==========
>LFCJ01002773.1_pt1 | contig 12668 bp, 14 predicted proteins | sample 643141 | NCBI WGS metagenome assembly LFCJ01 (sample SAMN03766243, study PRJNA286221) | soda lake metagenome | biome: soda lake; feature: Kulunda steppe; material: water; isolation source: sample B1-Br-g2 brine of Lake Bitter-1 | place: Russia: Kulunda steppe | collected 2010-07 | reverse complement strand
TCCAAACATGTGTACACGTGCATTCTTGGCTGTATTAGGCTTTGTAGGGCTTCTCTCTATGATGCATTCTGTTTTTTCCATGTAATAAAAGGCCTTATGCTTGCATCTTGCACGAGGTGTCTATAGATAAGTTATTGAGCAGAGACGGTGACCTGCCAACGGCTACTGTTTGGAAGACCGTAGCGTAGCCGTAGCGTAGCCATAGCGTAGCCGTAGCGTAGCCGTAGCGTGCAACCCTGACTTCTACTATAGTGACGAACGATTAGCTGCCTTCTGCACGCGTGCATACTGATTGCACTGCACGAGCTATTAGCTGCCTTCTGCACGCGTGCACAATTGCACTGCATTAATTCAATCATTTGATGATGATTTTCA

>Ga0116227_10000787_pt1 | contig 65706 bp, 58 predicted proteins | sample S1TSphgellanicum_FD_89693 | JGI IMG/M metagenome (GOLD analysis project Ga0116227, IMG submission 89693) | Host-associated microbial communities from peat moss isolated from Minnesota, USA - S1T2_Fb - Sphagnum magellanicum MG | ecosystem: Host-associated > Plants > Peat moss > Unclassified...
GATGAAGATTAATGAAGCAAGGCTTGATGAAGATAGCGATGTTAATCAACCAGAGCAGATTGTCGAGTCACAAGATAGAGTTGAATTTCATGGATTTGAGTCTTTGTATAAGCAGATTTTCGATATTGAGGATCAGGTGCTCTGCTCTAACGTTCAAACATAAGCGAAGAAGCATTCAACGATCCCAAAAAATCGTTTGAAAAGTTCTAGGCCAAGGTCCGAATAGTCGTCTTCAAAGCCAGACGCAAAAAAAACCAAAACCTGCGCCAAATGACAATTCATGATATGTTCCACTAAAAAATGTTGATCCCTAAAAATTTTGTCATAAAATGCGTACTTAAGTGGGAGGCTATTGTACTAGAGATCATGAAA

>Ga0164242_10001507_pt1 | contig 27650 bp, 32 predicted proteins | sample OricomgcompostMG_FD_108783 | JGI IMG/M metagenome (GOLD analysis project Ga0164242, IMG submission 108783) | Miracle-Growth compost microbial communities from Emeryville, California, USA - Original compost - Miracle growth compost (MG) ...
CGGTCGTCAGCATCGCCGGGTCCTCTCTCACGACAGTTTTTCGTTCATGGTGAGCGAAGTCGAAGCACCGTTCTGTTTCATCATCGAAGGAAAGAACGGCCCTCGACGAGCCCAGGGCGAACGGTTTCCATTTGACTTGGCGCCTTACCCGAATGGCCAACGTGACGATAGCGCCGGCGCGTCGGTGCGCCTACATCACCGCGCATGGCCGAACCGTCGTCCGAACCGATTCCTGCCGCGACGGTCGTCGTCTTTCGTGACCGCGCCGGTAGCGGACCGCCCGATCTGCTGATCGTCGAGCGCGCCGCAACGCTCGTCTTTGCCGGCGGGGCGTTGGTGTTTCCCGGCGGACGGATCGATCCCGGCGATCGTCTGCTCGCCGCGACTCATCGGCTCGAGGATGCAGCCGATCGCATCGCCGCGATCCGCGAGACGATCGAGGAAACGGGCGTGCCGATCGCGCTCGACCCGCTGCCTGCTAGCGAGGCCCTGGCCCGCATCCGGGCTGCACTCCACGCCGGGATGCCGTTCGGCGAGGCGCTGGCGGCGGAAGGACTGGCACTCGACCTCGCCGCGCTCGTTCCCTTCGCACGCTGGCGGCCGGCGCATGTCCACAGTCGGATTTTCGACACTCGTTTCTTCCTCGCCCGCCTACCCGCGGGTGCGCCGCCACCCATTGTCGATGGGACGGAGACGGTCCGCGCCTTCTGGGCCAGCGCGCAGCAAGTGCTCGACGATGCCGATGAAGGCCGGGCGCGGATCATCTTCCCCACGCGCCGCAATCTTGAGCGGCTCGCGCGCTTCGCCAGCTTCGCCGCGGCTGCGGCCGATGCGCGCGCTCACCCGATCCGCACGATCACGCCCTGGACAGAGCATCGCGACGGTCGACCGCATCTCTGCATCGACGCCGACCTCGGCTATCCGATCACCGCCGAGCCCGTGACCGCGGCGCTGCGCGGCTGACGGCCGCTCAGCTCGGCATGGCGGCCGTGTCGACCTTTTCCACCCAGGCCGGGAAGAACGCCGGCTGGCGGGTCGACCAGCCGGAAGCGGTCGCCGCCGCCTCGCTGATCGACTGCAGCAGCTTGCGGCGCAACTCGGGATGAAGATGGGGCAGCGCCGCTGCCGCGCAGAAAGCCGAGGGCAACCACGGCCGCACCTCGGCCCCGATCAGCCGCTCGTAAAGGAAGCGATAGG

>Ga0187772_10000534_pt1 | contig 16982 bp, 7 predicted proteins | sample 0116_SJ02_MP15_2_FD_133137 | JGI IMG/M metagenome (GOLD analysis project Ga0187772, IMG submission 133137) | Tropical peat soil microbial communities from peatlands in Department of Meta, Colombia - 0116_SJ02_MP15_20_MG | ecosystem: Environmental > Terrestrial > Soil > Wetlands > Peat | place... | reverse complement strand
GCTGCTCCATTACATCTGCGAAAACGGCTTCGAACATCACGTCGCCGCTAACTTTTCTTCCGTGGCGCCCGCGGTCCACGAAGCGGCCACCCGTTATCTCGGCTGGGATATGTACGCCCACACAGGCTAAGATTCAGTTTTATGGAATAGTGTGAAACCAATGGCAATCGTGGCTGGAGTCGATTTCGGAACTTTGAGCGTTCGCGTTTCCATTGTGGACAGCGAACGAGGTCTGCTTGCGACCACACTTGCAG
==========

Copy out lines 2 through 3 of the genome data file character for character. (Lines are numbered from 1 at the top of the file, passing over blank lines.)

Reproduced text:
TCCAAACATGTGTACACGTGCATTCTTGGCTGTATTAGGCTTTGTAGGGCTTCTCTCTATGATGCATTCTGTTTTTTCCATGTAATAAAAGGCCTTATGCTTGCATCTTGCACGAGGTGTCTATAGATAAGTTATTGAGCAGAGACGGTGACCTGCCAACGGCTACTGTTTGGAAGACCGTAGCGTAGCCGTAGCGTAGCCATAGCGTAGCCGTAGCGTAGCCGTAGCGTGCAACCCTGACTTCTACTATAGTGACGAACGATTAGCTGCCTTCTGCACGCGTGCATACTGATTGCACTGCACGAGCTATTAGCTGCCTTCTGCACGCGTGCACAATTGCACTGCATTAATTCAATCATTTGATGATGATTTTCA

>Ga0116227_10000787_pt1 | contig 65706 bp, 58 predicted proteins | sample S1TSphgellanicum_FD_89693 | JGI IMG/M metagenome (GOLD analysis project Ga0116227, IMG submission 89693) | Host-associated microbial communities from peat moss isolated from Minnesota, USA - S1T2_Fb - Sphagnum magellanicum MG | ecosystem: Host-associated > Plants > Peat moss > Unclassified...